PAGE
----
I’ve always worked with REST APIs, and it’s been quite a learning experience with every project that I’ve worked on. Recently, I took up a task to create a simple application that uses WebSockets to communicate. The application should update the client’s side autonomously when it receives a message over the communication channel without polling the backend at regular intervals. Regular polling increases the load on the backend should the number of users increase.

Hence, the first constraint was to use WebSockets as a mode of the communication channel with the backend. Secondly, I wanted to keep the technology stack…

Screenshot of the original text: “Paxos Made Simple”

Paxos is one of the most difficult to comprehend algorithms in the Distributed Systems(DS) domain. However, it is a crucial part of the DS. To give you a brief, before I jump into the example, Paxos is a consensus algorithm that eventually concludes to a result. Having that said that, Paxos works perfectly under a few assumptions. Listing those assumptions is outside the scope of this article.

I try to remove the technical jargon from the ‘Paxos Made Simple’ (PMS) text by outlining a simple example, the Olympic Athletics Meet!

Let us dive right into it.

Disclaimer: I assume that…

I’m going to share my experience along the way as I learn to write better Go with each passing day. The articles in this series discuss the previous design that I implemented and its shortcomings. Finally, I discuss the newer design that I chose and why did I choose it.

Answering the WHY is super important.

Disclaimer: The post is not about the “Hello World.” It is about “Oh my God! Go Code.”

“Writing code is an art.” I’ve come to believe this after numerous instances where I learned that the approach I followed had some improvement scope. …


It must have been, 2009 or maybe 2010. I was visiting my cousin on the occasion of an Indian festival. I was just moving around because I was eager to see what was being served.

And I noticed a small black device, placed on the dining table. It looked as if it was some sort of a block. A black block with curved silver colored back, with one button on the top. And I knew, seeing that button, that it was something electronic! But what could it be? …

How many times have we waited? Waited endlessly for someone to text? Waited endlessly for someone to call? Waited endlessly for someone to go out with?

That wait is never ending, even if there is no Hope. Our hearts fail to understand the logic of time and we tend to wait.

This letter, second installment to THE LETTER, is to the girl, he waits for, all day and night. Every second spent on Social Media reminds him of her. He only wishes one more chance, one more moment with her.

NOTE: This is fiction. It doesn’t relate to anyone’s personal…

How many times have we lied, even about the smallest of the things, to help us get through the door? The ultimate aim has always been to spend some time with them and eventually hide our emotions for we fear losing them.

A letter from a guy to the girl, who confesses to all the lies he’s told her. He leaves it on the girl to figure out the lies. But, he just mentions the Truth. It’s not a story with an ending but a sneak peek into what we might have been through, at some point in our lives.

This entire tutorial is the second part of the installation of Hyperledger Fabric v2.x. In the previous article, we installed all the dependencies required to make the Fabric environment run. In this part of the tutorial, we aim to launch our example network, execute some transactions, and query the Blockchain network to retrieve the values.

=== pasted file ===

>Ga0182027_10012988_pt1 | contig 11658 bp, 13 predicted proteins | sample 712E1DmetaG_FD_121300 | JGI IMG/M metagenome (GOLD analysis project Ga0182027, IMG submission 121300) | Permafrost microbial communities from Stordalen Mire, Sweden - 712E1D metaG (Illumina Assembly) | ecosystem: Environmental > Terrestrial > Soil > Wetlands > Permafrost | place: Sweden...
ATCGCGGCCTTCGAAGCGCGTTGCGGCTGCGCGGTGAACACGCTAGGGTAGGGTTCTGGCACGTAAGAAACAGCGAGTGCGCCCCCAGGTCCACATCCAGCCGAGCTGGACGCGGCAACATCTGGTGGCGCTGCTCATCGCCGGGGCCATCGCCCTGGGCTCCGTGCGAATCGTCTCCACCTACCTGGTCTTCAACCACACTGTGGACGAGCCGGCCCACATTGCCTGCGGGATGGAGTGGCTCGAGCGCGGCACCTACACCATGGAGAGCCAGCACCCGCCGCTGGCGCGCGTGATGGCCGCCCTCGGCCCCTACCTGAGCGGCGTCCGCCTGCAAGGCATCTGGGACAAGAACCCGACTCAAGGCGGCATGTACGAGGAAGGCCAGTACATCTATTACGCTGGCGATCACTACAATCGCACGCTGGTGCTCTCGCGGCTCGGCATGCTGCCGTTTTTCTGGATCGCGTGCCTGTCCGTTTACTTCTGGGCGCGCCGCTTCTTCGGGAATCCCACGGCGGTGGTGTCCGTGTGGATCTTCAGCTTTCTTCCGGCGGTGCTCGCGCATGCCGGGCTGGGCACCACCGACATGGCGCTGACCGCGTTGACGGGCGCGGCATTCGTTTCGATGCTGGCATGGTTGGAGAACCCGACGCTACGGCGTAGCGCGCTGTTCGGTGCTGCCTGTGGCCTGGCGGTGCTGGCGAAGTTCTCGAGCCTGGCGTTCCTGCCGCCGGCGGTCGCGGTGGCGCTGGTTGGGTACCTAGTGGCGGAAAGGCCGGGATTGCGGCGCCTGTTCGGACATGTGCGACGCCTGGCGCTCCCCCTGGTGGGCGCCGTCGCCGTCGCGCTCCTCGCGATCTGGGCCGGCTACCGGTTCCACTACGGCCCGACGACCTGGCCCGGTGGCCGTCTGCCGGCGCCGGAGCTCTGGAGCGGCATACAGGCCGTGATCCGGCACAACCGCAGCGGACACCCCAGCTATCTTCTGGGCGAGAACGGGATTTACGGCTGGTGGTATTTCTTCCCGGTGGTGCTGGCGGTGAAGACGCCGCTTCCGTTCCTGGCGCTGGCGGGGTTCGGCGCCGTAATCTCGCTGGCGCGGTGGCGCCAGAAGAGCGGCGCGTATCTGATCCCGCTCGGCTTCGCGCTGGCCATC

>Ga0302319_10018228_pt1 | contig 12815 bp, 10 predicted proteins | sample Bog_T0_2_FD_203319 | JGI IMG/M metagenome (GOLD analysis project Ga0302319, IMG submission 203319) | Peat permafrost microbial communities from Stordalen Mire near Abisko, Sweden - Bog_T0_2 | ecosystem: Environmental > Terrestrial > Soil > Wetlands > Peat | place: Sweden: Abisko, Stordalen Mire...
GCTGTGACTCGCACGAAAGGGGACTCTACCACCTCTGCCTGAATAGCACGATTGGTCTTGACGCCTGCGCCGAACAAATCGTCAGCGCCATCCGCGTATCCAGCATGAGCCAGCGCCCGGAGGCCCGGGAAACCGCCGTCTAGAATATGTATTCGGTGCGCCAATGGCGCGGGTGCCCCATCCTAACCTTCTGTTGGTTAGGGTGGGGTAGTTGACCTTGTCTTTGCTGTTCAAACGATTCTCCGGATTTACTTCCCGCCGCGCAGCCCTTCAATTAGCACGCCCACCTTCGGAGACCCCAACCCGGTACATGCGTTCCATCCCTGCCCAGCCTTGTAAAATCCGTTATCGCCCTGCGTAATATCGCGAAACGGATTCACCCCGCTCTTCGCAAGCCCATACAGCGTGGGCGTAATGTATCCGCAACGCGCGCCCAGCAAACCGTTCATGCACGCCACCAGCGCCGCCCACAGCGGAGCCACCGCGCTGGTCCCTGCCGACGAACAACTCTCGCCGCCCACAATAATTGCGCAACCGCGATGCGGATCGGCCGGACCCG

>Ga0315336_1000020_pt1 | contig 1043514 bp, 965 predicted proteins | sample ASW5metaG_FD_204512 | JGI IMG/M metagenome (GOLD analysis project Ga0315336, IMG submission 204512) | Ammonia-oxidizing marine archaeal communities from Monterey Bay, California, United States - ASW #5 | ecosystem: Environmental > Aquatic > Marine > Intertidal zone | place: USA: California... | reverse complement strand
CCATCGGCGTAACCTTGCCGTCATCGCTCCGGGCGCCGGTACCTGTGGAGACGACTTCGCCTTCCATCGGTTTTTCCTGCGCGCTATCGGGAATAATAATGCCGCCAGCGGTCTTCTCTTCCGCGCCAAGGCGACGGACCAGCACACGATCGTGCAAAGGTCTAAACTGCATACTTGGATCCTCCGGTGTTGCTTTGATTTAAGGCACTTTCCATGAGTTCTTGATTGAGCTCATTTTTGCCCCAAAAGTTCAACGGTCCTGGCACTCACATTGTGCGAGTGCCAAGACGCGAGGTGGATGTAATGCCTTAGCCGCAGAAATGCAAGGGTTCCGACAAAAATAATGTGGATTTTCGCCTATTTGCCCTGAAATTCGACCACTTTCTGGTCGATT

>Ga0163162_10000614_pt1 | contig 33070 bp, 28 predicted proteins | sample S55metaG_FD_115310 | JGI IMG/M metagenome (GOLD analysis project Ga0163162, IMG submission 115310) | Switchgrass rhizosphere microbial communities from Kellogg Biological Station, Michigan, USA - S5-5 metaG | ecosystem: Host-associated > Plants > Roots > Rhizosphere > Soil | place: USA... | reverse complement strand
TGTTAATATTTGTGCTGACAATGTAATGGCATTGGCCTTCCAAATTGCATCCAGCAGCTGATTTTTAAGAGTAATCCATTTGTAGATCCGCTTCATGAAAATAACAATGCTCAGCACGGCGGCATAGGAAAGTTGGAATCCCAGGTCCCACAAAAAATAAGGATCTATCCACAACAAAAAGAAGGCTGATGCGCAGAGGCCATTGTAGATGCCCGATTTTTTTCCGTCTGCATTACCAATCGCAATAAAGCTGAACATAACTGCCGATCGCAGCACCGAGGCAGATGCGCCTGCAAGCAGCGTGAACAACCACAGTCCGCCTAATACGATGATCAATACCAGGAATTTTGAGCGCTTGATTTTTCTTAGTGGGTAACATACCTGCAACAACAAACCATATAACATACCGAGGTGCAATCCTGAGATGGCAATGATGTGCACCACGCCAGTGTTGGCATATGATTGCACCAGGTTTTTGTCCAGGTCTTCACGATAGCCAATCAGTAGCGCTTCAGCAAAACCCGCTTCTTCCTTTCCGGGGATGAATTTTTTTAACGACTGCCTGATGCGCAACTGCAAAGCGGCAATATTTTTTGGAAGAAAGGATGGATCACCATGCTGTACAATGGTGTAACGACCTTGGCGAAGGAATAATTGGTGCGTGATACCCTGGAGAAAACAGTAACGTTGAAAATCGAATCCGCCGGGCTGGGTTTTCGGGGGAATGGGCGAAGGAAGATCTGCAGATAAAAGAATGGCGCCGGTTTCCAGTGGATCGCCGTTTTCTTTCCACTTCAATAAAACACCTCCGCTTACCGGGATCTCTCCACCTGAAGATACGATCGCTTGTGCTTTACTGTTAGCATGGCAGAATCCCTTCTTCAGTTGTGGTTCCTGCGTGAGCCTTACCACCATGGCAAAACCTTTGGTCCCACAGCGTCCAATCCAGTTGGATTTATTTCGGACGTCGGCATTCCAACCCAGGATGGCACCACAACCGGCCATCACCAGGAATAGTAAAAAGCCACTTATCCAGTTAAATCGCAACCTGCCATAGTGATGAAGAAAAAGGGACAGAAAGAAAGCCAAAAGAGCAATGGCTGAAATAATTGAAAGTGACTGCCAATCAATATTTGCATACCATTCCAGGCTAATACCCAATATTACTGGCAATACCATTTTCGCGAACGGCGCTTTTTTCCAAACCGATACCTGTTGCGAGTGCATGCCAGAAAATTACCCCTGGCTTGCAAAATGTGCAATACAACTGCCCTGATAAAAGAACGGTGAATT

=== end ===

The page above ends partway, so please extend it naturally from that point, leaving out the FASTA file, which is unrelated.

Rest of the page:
So, at first, Hyperledger Fabric Project’s “fabric-samples” repo provides many detailed examples and documentation. The one we’ll be using is the “asset-transfer-basic” code example.

To get started, we first need to clone the fabric-samples repo on your machine. …

There are a lot of events happening every week around the Globe on this technology behind Bitcoin, Blockchain. People, companies and governments have started to realize the value it holds and how it can revolutionize the current systems.

I had the opportunity to speak at BlockHash Live 2018, conducted by Kerala Blockchain Academy in Trivandrum, India on 6–8 December, 2018. It was a stage which was new to me and had an experience never before. …

Today, every other system is changing. Some include more complicated stuff like AI or Blockchain or as simple as Cloud or Big Data. Every system is going under an upgrade, whether tangible or not. It is not about the Technology sector but every sector that has been directly or indirectly related to the Tech. Sounds like: Yeah! We have heard it before. Is there something to add to this?

And with that notion in mind, I started exploring a new domain, completely out of my league, Economics. I’m not a commerce student but have studies Economics or at least the…

Conferences are one the most preferred way of learning an emerging tech. And Hackathons are the new documentation, when it comes to learning how to code using a technology.

One of the emerging technologies is the Blockchain, which has penetrated every technology domain, disrupting the decade Centralized Architecture and replacing that with the new Decentralized Architecture.

India is considered to be the second to the US, where the Blockchain Adoption has started at light speed and progressing towards new ideas and developments every single day. …

Akarsh Agarwal

All about Distributed Systems and Information Security. #golang #Cybersecurity #distributedsystems

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